By: Dan Grant
They’ve become the two words I despise most as an avid fan of Toronto sports. They’ve been bandied about in regards to the Blue Jays clubhouse for years, were applied to the Raptors in the lean seasons between the Chris Bosh departure and their current success, and have been attached to every single management or roster move the Toronto Maple Leafs have made since I was knee high to a grasshopper. I’m not even going to get into Toronto FC.
Pundits and talking heads seem to toss it in almost as an afterthought, or a requirement. They’ll make a perfectly salient point about whatever-the-hell – style of play or accountability or a comment made by the travelling secretary’s assistants cats former owners bowling coach – but no matter what they always finish the thought with “and that goes back to the whole talk of a culture change around this team.”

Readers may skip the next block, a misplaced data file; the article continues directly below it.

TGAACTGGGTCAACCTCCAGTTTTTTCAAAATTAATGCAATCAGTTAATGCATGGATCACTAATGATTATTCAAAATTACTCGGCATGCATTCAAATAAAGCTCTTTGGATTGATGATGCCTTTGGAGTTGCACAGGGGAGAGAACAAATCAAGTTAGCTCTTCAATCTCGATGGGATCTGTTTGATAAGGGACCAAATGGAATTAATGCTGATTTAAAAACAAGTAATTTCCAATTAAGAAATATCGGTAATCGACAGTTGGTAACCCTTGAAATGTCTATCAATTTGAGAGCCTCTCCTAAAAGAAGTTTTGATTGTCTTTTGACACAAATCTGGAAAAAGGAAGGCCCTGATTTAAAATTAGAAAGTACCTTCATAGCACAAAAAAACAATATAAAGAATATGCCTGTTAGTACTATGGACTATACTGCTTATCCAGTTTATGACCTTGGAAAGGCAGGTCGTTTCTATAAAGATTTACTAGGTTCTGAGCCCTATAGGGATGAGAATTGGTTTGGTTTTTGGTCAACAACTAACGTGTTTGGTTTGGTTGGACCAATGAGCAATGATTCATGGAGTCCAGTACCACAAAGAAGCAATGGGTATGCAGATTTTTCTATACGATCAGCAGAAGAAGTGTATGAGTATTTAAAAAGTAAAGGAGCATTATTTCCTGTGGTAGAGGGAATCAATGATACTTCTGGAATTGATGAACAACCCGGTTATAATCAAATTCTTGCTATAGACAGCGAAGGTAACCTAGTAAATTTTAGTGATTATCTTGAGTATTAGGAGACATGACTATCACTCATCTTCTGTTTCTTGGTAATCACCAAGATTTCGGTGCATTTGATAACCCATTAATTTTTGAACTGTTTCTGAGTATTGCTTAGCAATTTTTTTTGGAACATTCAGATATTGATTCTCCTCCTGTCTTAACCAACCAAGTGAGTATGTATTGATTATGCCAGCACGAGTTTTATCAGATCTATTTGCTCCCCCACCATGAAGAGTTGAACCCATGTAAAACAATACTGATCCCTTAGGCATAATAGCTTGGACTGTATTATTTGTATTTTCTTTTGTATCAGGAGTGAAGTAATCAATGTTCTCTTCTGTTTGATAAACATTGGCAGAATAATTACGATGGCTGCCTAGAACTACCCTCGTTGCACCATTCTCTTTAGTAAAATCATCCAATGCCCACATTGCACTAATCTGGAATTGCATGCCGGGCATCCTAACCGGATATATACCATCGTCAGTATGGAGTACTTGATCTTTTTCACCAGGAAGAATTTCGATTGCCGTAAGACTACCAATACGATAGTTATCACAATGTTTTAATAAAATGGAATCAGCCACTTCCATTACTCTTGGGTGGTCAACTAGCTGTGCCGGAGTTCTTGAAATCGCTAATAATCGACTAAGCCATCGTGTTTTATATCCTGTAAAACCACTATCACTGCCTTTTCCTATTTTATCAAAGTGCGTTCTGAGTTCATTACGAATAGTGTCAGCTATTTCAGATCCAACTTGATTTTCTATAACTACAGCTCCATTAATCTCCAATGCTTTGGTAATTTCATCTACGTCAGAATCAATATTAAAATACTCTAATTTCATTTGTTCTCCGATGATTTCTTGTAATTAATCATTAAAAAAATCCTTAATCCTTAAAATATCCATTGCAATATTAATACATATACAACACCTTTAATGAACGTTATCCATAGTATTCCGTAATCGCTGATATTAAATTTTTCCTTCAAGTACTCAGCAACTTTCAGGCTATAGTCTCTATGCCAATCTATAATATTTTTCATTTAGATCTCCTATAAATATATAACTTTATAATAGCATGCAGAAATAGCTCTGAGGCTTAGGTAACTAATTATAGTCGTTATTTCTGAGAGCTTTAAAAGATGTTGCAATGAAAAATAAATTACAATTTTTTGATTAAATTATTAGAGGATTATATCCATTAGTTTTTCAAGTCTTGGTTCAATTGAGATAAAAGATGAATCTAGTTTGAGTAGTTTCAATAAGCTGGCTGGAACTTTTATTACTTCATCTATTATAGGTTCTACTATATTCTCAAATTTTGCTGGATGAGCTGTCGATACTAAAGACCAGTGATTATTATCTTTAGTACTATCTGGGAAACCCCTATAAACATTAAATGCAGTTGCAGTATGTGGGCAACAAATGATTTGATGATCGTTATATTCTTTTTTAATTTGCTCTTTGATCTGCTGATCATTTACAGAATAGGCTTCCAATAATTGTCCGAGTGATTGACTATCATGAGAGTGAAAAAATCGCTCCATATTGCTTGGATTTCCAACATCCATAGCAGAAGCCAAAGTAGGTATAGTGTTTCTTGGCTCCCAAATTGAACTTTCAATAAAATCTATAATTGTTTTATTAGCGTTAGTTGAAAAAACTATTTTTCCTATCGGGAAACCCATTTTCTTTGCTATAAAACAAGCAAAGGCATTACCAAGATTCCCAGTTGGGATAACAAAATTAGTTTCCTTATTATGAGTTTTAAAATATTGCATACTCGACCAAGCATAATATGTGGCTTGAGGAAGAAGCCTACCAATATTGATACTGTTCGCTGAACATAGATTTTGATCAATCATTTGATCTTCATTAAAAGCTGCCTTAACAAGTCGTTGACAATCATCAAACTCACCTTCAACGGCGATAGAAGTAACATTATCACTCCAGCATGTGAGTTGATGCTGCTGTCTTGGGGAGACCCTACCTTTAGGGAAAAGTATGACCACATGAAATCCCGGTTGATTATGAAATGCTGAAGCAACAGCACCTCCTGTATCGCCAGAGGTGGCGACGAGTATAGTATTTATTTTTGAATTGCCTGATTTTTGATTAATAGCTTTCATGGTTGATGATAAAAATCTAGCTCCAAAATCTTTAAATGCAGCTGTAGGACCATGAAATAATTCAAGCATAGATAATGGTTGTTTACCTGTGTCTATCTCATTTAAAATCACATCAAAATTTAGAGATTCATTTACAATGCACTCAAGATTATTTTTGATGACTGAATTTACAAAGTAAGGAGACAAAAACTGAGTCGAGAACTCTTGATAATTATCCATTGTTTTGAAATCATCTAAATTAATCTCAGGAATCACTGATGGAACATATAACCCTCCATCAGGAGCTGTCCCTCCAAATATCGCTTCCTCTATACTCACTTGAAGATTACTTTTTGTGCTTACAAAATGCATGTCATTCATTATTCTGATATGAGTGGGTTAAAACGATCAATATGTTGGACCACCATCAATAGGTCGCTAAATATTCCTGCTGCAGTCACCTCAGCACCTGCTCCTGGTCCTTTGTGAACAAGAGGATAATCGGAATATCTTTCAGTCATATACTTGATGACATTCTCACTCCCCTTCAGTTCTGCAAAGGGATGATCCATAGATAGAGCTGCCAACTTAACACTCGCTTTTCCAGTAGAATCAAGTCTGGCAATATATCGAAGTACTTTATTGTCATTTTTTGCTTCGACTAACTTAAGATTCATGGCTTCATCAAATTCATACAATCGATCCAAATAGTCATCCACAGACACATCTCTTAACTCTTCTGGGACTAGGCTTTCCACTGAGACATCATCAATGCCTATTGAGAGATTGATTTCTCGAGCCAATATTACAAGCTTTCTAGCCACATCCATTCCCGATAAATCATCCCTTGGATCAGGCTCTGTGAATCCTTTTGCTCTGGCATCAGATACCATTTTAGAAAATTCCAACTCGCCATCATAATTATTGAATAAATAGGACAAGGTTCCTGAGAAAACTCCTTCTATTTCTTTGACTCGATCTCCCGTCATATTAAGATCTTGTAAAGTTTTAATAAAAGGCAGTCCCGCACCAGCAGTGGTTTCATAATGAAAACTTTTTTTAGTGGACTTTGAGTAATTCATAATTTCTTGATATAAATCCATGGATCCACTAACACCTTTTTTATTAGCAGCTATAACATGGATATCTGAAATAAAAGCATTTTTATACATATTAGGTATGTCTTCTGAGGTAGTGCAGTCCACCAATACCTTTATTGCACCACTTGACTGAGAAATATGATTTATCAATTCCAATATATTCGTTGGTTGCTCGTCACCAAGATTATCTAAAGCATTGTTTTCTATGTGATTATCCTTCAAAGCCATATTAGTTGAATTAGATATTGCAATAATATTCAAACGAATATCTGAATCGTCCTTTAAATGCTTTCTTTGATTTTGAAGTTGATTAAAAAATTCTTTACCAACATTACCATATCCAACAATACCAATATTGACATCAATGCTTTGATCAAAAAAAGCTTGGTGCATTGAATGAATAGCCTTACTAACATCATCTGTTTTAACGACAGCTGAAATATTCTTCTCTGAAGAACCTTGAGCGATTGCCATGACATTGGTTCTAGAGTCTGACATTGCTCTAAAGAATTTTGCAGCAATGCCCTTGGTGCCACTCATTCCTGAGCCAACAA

Does it? Does it really? Do you even know what you’re talking about anymore? Or is ‘culture change’ just the new ‘synergy’? In other words, a buzzword that can be applied across the board to myriad situations, that is constantly used as a crutch, to the point that it doesn’t even really mean anything anymore.
The term culture change (and synergy, for that matter) actually does have a meaning. An important one. Unfortunately for the Toronto sports scene – for Toronto sports culture – that meaning is not something that’s actually achievable, at least not in the sense that it’s currently being portrayed.
Playing a new style doesn’t change the culture of your team. Firing the coach doesn’t change the culture of your franchise. Releasing ‘clubhouse cancer X’ and replacing him with ‘clubhouse leader Y’ doesn’t somehow magically create a trickle down effect that is going to excise the demons created by decades of losing. It doesn’t work that way.